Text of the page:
Currently, advertisers have the option to include or exclude close variant matching to exact and phrase match keywords in Google AdWords, but starting in late September, that’s going to change. On August 14th,Google announced that they will be applying close variant matching to all exact and phrase match keywords, removing the option to opt-out.
So what does this mean? It means your ads may show up for any variation of a user’s search query including misspellings, singular/plural forms, acronyms, stemmings, abbreviations and accents. For example, when close variant matching is on, your ads may show up for the following search queries around “cleaning equipment”.
- Clening equpment
- Cleaning equipments
- Cleaning equip
- Clean equipment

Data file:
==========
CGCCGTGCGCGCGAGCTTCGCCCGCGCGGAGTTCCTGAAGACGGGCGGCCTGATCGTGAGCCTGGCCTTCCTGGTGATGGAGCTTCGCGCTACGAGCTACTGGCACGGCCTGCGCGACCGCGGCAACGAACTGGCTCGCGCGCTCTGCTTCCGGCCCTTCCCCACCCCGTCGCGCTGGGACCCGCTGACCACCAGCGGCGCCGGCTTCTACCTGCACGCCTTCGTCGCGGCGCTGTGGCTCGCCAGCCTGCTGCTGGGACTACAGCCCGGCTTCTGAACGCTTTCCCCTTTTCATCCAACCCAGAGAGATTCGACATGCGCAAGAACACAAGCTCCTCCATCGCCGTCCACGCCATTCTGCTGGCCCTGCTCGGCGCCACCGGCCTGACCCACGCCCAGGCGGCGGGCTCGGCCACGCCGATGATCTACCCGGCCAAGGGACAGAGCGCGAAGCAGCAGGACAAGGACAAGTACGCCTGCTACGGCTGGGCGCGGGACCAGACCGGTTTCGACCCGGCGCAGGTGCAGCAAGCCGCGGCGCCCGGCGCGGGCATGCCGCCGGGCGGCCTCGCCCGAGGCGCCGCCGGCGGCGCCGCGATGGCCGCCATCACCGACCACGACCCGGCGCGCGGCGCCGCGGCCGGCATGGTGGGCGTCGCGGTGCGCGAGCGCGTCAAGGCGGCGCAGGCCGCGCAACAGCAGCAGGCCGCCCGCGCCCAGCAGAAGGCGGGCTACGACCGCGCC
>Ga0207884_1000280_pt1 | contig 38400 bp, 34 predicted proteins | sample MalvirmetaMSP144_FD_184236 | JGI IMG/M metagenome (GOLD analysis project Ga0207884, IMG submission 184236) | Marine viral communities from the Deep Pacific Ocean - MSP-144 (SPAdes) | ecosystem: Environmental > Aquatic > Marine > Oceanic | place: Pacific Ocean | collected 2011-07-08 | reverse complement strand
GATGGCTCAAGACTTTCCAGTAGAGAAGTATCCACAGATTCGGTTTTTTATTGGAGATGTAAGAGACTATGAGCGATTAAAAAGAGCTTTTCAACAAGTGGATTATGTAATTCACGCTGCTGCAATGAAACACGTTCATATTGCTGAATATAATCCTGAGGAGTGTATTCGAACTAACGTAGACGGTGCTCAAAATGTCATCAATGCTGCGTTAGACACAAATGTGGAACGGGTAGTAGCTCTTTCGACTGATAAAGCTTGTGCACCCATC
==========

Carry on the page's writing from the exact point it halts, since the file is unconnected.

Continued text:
If you currently have this option turned off, your ads only appear when a user searches exactly for “cleaning equipment.”
While I agree this change will help eliminate the efforts of building extensive keyword lists, I don’t think taking this away from advertisers is completely necessary. The time they are saving by not adding dozens of keywords, is now time they need to spend building negative keyword lists. Since this feature is on by default in AdWords, most accounts won’t be affected by this change. But for those advertisers who have close variant matching turned off, starting in September, they’ll need to adjust their accounts accordingly by adding those specific close variant terms as negatives to each ad group or campaign.
According to Google, at least 7% of search queries have misspellings and by making this option universal, advertisers won’t be missing out on those valuable opportunities.